Philip Stott is a junior barrister specialising in crime, practising mainly in London and the South-East. He is Co-Chair of the Bar Council's Legal Services Committee. In this guest blog, he explores the issues surrounding private prosecutions in the wake of the Post Office scandal and how public confidence can be restored, a topic explored at our upcoming Bar Conference 2024.

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What should we do about private prosecutions?

Virtually everyone will be painfully aware of the gross miscarriages of justice arising from the Post Office’s conduct of prosecutions against sub post-masters and -mistresses. Unprecedented legislation in the form of the Post Office (Horizon System) Offences Bill is currently making its way through Parliament to try to put things right.

Although for full answers we will have to await the outcome the work of the independent public statutory inquiry into the scandal, it is clear, as the Court of Appeal has found, that there were wholly insufficient processes in place to ensure proper disclosure by the prosecution of material reasonably capable of undermining their own case: something which is a fundamental and basic duty under statute.

Many at the criminal Bar in our jurisdiction may have experienced both the good and the bad sides of private prosecutions.

Inherently, there is always likely to be at least some conflict of interest in private prosecutions – private prosecutors would simply not put themselves to the time, trouble, and cost of bringing proceedings in matters where they are truly disinterested in the outcome.

Against that however is the unavoidable fact that there is a real, and it would seem growing, gap in justice caused by the limitations on the resources of the investigating and prosecuting authorities. This is particularly so in cases of fraud and related offending where there is simply not the capacity to investigate and prosecute what can be hugely damaging crime for both individuals and companies. The Office for National Statistics suggests that there were over three million offences of fraud last year alone, over which less than one in seven were even reported to the police or Action Fraud. Of those reported, still fewer are actually ever prosecuted - the government deliberately excludes fraud from official statistics on general detection and conviction rates, because the figures are so bad, but the CPS itself reports prosecuting only around 13,500 defendants in the two-years up to March 2023.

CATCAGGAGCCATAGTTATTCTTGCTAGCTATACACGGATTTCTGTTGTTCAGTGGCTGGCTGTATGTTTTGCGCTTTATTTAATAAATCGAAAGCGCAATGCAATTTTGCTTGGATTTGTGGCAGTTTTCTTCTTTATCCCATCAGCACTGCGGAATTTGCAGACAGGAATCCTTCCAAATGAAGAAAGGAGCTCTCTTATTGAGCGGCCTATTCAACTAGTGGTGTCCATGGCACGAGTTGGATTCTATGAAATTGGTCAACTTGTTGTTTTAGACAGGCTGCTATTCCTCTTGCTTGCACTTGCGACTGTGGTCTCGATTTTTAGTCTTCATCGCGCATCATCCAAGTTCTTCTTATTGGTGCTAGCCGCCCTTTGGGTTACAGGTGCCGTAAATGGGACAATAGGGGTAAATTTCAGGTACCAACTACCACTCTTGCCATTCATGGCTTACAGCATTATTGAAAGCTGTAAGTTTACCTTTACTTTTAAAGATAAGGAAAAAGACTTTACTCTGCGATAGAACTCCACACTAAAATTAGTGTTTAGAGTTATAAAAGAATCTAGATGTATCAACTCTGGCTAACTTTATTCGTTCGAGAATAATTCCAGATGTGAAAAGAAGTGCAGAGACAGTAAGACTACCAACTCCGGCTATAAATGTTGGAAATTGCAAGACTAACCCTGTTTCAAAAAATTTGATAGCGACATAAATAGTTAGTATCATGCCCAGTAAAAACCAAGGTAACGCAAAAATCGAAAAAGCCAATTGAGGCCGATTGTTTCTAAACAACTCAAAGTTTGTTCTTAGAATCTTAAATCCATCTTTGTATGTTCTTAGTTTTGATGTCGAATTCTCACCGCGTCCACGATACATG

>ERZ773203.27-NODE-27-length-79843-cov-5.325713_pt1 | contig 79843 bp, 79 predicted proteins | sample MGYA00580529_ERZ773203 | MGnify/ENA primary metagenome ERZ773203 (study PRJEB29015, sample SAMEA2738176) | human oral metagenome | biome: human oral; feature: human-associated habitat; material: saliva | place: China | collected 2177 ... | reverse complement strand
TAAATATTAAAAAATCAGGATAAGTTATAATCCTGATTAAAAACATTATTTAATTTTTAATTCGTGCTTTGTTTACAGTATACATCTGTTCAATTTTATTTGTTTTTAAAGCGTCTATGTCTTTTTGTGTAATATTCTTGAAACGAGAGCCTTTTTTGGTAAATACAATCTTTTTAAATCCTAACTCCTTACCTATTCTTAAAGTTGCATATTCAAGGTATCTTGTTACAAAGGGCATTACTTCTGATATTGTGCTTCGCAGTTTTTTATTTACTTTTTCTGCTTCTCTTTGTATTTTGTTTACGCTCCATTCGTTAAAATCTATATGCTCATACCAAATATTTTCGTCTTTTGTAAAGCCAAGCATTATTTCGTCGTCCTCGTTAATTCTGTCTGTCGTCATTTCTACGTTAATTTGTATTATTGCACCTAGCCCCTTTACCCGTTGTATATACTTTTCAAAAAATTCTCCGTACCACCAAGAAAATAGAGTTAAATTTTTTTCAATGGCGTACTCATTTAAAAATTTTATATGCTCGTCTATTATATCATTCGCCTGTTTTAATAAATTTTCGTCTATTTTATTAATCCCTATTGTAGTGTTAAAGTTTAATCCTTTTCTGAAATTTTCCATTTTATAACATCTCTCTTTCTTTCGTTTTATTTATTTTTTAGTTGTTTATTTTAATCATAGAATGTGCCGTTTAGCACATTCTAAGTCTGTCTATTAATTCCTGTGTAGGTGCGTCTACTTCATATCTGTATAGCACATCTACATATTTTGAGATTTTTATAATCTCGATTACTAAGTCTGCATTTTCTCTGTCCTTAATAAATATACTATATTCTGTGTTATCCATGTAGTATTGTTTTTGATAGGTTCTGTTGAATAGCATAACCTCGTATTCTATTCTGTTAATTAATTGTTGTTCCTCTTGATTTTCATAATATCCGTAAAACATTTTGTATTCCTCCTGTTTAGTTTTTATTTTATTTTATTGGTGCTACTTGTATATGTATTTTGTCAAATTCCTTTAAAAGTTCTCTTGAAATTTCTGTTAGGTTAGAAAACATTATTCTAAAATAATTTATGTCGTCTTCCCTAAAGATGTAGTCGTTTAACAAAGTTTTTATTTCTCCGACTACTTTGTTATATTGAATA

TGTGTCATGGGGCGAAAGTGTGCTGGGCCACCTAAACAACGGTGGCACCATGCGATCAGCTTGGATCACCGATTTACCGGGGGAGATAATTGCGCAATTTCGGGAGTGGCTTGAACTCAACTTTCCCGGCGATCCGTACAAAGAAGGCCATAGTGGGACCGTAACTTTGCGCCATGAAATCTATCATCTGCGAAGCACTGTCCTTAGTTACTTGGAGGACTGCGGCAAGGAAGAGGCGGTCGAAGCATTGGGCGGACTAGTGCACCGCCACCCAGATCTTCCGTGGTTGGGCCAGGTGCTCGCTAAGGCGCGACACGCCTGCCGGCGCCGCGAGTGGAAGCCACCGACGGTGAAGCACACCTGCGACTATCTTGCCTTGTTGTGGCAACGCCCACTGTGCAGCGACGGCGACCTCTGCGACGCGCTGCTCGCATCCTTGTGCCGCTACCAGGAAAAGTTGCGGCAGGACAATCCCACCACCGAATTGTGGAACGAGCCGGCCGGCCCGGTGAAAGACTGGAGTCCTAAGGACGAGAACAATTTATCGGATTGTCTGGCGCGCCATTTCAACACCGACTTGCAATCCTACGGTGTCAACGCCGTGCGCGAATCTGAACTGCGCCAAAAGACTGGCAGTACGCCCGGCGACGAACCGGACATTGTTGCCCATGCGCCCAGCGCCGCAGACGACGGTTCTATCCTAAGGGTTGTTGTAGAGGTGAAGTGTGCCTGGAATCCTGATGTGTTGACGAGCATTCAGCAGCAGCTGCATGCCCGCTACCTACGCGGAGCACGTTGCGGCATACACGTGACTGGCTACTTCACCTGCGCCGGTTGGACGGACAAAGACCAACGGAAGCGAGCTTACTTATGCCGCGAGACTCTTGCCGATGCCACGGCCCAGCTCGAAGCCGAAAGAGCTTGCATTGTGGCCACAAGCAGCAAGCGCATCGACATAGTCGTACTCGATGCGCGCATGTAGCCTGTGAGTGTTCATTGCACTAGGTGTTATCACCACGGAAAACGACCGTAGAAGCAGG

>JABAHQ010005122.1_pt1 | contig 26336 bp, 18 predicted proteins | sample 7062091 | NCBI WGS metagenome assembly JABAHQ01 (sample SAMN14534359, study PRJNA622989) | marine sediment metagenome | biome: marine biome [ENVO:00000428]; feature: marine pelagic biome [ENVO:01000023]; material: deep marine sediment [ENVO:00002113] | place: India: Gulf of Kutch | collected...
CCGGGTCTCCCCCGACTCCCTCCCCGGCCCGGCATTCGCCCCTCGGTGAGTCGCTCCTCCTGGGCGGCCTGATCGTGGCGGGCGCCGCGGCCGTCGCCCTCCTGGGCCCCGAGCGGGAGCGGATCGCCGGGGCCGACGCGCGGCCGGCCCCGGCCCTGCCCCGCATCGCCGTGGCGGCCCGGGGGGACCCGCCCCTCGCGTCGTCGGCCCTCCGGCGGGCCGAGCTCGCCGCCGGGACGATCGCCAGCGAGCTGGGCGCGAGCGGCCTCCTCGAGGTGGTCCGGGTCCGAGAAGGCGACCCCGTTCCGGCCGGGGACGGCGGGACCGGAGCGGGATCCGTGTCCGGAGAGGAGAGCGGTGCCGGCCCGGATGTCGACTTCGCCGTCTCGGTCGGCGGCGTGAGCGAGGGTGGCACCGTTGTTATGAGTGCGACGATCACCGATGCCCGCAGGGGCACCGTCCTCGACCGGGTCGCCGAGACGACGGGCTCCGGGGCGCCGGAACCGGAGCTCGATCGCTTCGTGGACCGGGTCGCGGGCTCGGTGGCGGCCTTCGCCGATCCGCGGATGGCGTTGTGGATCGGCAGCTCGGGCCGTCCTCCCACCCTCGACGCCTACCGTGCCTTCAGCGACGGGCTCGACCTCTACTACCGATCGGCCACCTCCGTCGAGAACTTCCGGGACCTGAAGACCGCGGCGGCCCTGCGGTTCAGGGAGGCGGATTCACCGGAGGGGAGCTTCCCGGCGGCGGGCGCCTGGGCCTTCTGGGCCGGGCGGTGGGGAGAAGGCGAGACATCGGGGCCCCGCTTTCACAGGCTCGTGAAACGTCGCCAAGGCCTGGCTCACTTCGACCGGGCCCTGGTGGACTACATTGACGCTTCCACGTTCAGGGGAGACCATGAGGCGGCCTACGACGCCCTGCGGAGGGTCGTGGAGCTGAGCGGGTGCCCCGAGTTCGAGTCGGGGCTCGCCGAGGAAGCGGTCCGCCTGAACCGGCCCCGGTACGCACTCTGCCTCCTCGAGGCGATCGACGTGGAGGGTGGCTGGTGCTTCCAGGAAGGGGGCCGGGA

Where an individual, or a corporate entity of some kind (whether a company in the traditional sense, or a charity such as the RSPCA, or another form of commercial organisation such the Federation Against Copyright Theft or the Premier League) sees criminality taking place which they have the resources to prosecute themselves (and which would otherwise go un-prosecuted, or under-prosecuted) there would seem to be a role for legitimate properly-conducted private prosecutions.

After all, it is not as though public prosecuting authorities never get things wrong themselves.

Not only are failures in respect of disclosure by authorities such as the CPS and the SFO sadly far too prevalent, I am just old enough to remember the scandals arising out of the conduct of prosecutions by HM Customs & Excise (as was). Very similar issues regarding systemic failures of disclosure (and a culture of secrecy so as to protect the reputation of the organisation and the integrity of concluded trials) arose within Customs as were to later arise with the Post Office.

It is of course tempting to say that the solution is simply ensuring that truly independent lawyers of the highest calibre are instructed at all times. I wouldn’t argue against that, naturally: members of my own Chambers are frequently instructed to prosecute and defend in such cases.

Fundamentally however, there is clearly a problem whereby confidence in private prosecutions needs to be restored, and the courts and the public can be assured that proper disclosure takes place every time, all the time - and that the processes of the court are never again so misused as to drag our system of justice into such disrepute.

To that end, the Private Prosecutors’ Association has promulgated a useful code of conduct for those tasked with prosecuting these cases. There may be some scope for codifying some of those sensible principles into law. Another issue is the perhaps unique historical status of the Post Office in routinely privately prosecuting its own agents, something which heightens the potential for conflict of interest.

At the Bar Conference this year on 8 June, one of the sessions is a panel discussion chaired by the former Director of Public Prosecutions (and former High Court judge) Sir David Calvert-Smith KC on ‘Reforming private prosecutions in the wake of the Post Office scandal’. The panellists, all practitioners with experience in this field, are due to discuss what could be done to repair confidence in the justice system and whether we can ensure private prosecutions serve the public interest.

I for one look forward to hearing what they will say.